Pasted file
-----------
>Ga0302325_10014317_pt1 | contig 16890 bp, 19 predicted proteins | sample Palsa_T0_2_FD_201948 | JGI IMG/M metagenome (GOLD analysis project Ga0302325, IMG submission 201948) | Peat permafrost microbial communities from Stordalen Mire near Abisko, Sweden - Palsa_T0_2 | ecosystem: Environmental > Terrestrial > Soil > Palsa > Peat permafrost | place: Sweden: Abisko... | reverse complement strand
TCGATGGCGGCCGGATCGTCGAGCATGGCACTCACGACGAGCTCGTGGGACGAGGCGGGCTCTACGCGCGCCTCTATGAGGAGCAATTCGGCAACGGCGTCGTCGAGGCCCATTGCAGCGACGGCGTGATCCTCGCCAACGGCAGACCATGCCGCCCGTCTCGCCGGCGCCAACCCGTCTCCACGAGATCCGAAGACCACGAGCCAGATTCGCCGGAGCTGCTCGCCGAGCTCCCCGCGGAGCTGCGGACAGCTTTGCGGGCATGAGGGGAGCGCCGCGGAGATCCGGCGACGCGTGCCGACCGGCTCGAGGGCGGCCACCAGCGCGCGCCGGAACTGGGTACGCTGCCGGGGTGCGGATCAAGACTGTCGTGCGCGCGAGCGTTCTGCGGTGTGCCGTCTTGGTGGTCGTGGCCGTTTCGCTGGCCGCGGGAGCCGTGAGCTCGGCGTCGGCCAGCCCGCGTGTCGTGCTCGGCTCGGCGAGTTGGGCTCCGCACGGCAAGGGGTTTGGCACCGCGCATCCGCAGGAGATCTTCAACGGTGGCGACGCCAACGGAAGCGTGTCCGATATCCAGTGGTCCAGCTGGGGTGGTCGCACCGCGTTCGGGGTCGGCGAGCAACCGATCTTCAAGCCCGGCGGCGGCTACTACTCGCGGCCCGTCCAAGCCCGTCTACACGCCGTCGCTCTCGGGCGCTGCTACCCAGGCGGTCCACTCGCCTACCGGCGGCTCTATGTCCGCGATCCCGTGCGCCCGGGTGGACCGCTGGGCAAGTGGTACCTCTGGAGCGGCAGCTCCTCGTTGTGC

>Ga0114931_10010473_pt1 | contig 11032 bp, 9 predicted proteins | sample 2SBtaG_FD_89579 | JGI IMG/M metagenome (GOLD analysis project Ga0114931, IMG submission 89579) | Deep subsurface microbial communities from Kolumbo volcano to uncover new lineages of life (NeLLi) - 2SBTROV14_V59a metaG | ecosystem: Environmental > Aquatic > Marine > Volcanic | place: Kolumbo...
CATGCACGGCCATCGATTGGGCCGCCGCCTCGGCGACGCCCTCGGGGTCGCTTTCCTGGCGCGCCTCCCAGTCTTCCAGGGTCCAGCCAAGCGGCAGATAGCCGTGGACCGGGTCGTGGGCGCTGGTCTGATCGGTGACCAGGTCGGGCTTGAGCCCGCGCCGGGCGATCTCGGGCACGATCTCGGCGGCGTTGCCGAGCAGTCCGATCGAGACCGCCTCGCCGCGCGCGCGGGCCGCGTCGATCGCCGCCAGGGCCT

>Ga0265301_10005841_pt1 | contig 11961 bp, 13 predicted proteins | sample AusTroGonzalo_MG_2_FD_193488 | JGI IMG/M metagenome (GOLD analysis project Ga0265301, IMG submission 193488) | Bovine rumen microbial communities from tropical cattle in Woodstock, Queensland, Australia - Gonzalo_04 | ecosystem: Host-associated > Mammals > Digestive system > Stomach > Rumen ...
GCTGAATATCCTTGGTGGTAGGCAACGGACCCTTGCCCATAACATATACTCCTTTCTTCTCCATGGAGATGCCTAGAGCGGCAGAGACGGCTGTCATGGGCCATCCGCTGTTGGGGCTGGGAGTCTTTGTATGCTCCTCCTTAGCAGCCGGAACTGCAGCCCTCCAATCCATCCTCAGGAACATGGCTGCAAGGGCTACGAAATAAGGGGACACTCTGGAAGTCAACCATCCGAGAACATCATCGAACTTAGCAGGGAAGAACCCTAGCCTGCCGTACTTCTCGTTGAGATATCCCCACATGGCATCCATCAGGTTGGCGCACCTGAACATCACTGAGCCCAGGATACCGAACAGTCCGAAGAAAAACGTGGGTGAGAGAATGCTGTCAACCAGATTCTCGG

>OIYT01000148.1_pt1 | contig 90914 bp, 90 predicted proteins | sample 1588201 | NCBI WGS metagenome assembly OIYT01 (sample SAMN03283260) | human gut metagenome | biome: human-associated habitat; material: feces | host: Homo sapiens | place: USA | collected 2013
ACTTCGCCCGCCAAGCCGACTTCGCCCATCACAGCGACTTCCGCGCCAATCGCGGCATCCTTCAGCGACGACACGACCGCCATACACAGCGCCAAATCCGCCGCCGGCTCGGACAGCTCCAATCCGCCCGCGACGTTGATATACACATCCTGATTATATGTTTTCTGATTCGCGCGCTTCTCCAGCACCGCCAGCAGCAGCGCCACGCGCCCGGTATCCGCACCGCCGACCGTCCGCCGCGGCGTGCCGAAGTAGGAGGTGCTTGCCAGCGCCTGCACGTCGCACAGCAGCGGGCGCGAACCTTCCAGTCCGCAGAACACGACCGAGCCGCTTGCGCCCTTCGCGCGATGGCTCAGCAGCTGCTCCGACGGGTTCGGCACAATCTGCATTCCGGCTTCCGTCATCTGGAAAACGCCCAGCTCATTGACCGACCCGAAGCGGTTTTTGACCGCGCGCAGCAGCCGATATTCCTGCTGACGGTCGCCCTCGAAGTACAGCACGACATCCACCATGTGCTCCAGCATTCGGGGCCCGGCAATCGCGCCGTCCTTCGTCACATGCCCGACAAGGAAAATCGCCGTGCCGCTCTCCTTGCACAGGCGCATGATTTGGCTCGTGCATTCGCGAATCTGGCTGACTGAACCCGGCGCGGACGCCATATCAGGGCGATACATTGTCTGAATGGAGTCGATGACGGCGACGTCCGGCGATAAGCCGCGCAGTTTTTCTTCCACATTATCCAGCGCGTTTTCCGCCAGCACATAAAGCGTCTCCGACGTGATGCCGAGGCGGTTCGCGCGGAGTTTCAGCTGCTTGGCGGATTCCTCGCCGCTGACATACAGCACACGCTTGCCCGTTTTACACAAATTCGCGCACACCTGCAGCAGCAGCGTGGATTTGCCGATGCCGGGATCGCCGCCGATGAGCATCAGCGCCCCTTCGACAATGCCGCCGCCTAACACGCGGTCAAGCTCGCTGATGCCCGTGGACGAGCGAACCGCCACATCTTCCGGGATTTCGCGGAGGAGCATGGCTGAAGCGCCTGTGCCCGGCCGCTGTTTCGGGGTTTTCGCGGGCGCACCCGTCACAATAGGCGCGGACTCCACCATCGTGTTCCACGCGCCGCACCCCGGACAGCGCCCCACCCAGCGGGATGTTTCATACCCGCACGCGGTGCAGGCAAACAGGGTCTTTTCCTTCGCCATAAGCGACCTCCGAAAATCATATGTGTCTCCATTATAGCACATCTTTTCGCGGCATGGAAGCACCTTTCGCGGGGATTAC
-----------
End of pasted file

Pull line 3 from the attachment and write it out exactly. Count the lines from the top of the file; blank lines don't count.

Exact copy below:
>Ga0114931_10010473_pt1 | contig 11032 bp, 9 predicted proteins | sample 2SBtaG_FD_89579 | JGI IMG/M metagenome (GOLD analysis project Ga0114931, IMG submission 89579) | Deep subsurface microbial communities from Kolumbo volcano to uncover new lineages of life (NeLLi) - 2SBTROV14_V59a metaG | ecosystem: Environmental > Aquatic > Marine > Volcanic | place: Kolumbo...